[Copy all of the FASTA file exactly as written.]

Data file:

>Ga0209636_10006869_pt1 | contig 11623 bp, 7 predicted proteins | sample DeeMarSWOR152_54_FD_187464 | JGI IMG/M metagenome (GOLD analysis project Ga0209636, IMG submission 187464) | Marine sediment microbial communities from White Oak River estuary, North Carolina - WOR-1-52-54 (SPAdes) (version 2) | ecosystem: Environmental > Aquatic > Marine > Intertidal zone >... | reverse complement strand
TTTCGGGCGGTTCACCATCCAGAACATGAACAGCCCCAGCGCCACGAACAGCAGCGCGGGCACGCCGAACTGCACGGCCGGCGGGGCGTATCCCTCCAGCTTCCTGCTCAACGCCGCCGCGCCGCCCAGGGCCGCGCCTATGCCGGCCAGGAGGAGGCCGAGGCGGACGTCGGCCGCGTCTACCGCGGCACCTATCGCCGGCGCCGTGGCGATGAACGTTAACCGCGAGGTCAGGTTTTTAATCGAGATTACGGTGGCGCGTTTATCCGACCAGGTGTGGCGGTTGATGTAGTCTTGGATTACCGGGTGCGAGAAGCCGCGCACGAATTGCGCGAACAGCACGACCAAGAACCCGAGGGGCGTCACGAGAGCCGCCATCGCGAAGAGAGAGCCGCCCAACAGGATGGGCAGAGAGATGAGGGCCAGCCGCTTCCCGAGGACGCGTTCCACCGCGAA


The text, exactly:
>Ga0209636_10006869_pt1 | contig 11623 bp, 7 predicted proteins | sample DeeMarSWOR152_54_FD_187464 | JGI IMG/M metagenome (GOLD analysis project Ga0209636, IMG submission 187464) | Marine sediment microbial communities from White Oak River estuary, North Carolina - WOR-1-52-54 (SPAdes) (version 2) | ecosystem: Environmental > Aquatic > Marine > Intertidal zone >... | reverse complement strand
TTTCGGGCGGTTCACCATCCAGAACATGAACAGCCCCAGCGCCACGAACAGCAGCGCGGGCACGCCGAACTGCACGGCCGGCGGGGCGTATCCCTCCAGCTTCCTGCTCAACGCCGCCGCGCCGCCCAGGGCCGCGCCTATGCCGGCCAGGAGGAGGCCGAGGCGGACGTCGGCCGCGTCTACCGCGGCACCTATCGCCGGCGCCGTGGCGATGAACGTTAACCGCGAGGTCAGGTTTTTAATCGAGATTACGGTGGCGCGTTTATCCGACCAGGTGTGGCGGTTGATGTAGTCTTGGATTACCGGGTGCGAGAAGCCGCGCACGAATTGCGCGAACAGCACGACCAAGAACCCGAGGGGCGTCACGAGAGCCGCCATCGCGAAGAGAGAGCCGCCCAACAGGATGGGCAGAGAGATGAGGGCCAGCCGCTTCCCGAGGACGCGTTCCACCGCGAA